Chapter 1 addresses the scope of forensic entomology and provides a brief and scanty history in the European context. An allusion is made to the National Research Council in U.S. "Strengthening Forensic Science in the United States: A Path Forward" (2009) but it is not referenced in the end-of-book or end-of-chapter web sites. Unmentioned is that the great surge of interest in forensic entomology in the United States accompanied the appearance of television action shows that generated student interest.
Chapter 2 addresses forensic entomology by describing preparation of specimens for molecular analysis, alternatives, and entomotoxicology.
Chapter 3 covers the use of insects as indicators of "time of death" and addresses the decompsoition of the body under various circumstances.
Chapter 4 focuses on the identification of those flies that are important in forensic entomology. This extends to a brief mention of other insect orders including some that are involved in aquatic cases, and the preparation of whole mount slides.
Chapter 5 provides a key for the identification of adult European and Mediterranean blowflies. While the techniques for using a key are similar to American species, the species are not all the same.
Chapter 6 addresses the various carrion beetles that move in to decomposing bodies, and provides a key.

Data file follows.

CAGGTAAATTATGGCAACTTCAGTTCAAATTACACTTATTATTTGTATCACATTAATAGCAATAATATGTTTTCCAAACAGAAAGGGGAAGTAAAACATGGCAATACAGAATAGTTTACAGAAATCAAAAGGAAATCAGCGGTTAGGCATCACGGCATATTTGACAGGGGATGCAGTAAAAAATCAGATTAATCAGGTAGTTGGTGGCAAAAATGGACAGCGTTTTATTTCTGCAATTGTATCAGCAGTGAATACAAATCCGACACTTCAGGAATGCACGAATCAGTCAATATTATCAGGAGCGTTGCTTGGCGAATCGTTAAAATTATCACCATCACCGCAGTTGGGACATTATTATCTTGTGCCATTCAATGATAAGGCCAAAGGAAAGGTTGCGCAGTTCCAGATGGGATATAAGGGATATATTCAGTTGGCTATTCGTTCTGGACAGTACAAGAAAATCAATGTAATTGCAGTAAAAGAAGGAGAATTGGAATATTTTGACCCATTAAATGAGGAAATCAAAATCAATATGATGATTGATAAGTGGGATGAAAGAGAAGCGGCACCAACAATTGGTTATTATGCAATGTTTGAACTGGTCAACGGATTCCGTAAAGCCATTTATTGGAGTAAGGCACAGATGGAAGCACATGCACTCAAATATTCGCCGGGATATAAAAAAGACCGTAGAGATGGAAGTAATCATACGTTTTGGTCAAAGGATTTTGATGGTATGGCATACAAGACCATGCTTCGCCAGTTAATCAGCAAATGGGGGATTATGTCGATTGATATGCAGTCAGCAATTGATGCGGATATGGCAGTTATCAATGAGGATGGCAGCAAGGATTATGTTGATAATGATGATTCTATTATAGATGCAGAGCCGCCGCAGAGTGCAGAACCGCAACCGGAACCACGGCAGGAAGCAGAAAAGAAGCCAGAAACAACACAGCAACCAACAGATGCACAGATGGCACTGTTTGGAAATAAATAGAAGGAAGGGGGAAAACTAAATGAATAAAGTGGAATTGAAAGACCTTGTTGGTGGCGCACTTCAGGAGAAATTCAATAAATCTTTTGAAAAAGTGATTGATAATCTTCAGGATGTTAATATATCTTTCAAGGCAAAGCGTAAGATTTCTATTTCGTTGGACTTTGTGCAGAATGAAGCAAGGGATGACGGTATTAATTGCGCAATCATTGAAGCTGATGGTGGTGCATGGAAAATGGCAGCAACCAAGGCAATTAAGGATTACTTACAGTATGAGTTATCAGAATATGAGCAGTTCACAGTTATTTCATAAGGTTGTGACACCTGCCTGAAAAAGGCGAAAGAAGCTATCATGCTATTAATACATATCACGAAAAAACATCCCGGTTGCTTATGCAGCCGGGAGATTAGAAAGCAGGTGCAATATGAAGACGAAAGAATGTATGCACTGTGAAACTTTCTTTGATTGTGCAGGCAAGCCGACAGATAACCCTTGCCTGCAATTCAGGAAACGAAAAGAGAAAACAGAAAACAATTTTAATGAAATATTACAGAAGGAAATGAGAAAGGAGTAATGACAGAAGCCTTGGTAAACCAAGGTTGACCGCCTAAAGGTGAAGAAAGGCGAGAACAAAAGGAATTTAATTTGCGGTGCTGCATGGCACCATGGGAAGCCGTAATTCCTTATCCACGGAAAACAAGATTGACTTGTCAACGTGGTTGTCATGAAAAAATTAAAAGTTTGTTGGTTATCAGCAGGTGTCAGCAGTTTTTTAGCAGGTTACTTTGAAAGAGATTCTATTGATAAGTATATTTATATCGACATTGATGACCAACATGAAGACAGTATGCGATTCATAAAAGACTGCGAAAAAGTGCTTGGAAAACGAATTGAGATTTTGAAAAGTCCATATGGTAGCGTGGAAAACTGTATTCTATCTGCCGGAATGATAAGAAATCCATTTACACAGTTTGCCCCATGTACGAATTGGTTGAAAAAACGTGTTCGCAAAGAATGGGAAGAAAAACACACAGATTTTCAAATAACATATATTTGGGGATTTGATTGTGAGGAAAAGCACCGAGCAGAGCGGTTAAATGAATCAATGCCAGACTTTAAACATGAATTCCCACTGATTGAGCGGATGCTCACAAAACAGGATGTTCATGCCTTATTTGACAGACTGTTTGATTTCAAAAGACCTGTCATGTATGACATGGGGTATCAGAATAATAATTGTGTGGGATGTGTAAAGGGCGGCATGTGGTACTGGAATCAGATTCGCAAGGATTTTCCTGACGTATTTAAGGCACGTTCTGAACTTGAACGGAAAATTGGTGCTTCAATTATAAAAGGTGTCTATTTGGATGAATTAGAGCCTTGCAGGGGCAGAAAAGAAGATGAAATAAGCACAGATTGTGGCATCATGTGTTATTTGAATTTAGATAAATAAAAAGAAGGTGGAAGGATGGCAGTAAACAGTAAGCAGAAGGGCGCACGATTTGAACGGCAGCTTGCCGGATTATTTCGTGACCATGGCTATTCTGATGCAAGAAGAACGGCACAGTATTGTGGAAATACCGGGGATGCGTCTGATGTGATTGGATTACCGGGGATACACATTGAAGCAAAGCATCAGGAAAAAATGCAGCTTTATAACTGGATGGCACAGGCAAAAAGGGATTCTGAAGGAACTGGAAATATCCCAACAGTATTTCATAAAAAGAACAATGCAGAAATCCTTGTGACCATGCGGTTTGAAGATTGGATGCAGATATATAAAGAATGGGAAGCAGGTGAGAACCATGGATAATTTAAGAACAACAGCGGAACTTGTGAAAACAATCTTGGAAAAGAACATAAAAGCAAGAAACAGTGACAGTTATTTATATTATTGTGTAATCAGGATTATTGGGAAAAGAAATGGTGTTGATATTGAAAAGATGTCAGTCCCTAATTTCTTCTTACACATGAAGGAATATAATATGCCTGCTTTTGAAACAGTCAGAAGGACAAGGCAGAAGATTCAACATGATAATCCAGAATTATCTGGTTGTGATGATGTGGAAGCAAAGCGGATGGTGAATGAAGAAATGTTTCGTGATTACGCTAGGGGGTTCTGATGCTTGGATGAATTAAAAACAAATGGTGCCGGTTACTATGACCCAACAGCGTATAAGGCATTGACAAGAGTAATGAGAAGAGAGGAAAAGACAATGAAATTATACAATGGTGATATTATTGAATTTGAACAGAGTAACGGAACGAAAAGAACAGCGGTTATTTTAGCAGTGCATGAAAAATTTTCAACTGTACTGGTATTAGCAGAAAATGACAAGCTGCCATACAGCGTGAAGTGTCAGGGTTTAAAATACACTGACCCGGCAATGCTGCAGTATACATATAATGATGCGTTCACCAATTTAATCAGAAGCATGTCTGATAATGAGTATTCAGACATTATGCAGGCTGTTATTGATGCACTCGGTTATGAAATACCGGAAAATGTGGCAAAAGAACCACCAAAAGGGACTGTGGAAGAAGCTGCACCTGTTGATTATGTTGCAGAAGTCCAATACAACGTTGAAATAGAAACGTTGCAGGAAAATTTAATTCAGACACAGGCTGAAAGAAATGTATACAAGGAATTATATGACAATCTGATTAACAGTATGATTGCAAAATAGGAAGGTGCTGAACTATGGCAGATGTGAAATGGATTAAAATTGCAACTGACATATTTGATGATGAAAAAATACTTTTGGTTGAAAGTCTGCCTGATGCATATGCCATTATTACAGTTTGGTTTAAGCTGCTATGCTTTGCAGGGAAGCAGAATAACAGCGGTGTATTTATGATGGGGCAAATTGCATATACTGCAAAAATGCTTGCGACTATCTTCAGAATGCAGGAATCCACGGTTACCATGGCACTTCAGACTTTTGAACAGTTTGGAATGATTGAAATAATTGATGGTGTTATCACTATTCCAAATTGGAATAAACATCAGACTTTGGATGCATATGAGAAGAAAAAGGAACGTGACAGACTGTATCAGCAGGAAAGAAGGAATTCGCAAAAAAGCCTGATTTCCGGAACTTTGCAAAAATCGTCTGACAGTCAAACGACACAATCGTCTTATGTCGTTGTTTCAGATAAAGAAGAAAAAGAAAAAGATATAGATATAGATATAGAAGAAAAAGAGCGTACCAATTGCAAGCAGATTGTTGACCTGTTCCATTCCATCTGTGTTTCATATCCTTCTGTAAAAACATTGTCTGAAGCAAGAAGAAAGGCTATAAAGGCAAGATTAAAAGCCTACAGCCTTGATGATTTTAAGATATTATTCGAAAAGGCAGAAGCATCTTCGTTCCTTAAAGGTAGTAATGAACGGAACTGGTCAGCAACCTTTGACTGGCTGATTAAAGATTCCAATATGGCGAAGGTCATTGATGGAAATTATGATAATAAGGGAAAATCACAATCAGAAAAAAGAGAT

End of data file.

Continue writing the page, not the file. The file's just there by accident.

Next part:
Chapter 7 focuses on the equipment and sampling techniques used at the crime scene, both terrestrial and aquatic, and discusses how to obtain meteorological data at the scene since the growth rates of invertebrates vary with ambient temperature.
Chapter 8 describes rearing techniques for flies and beetles. In addition to sampling and preserving maggots and grubs at the science, some are usually reared to the adult stage because larval stages are very difficult to identify with certainty.
Chapter 9 deals only with calculating the post mortem interval which also must take into considerations factors beyond ambient temperature.
Chapter 10 overviews the ecology of those flies used in forensic science and Chapter 11 addresses the ecology of the carrion, skin, hide, larder, clown, checkered, rove and dung beetles.
Chapter 12 discusses decomposition in the aquatic environment as well as culturing aquatic larvae and use of algae in determining PMI..
Chapter 13 ends by discussion the role of the forensic entomologist in court. This is completely set in the context of the British style court system which varies considerably from the U.S. adversarial system. In the U.S., the forensic entomologist would work under the direction of the law enforcement and prosecutor's office, the defendant would be able to hire their own expert, and the judge would sit mostly silent as a referee of this debate. However, the role of the forensic expert in European courts, the code of practice and the courtroom presentation is different. In their system, the judge actively participates in the search for truth, and the forensic experts are provided detailed charges and report directly to the court. This also changes the tone and setting for much of the prior chapters that present science. To get a fuller appreciation of this change in judicial context, I would suggest John W. Head's Great Legal Traditions text comparing civil and common law systems.
Gennard's book is being used widely in the United States but primarily in lightweight undergraduate forensic science programs where supplemental readings can be used to substitute for Chapter 13 and reset the context of the rest of the book.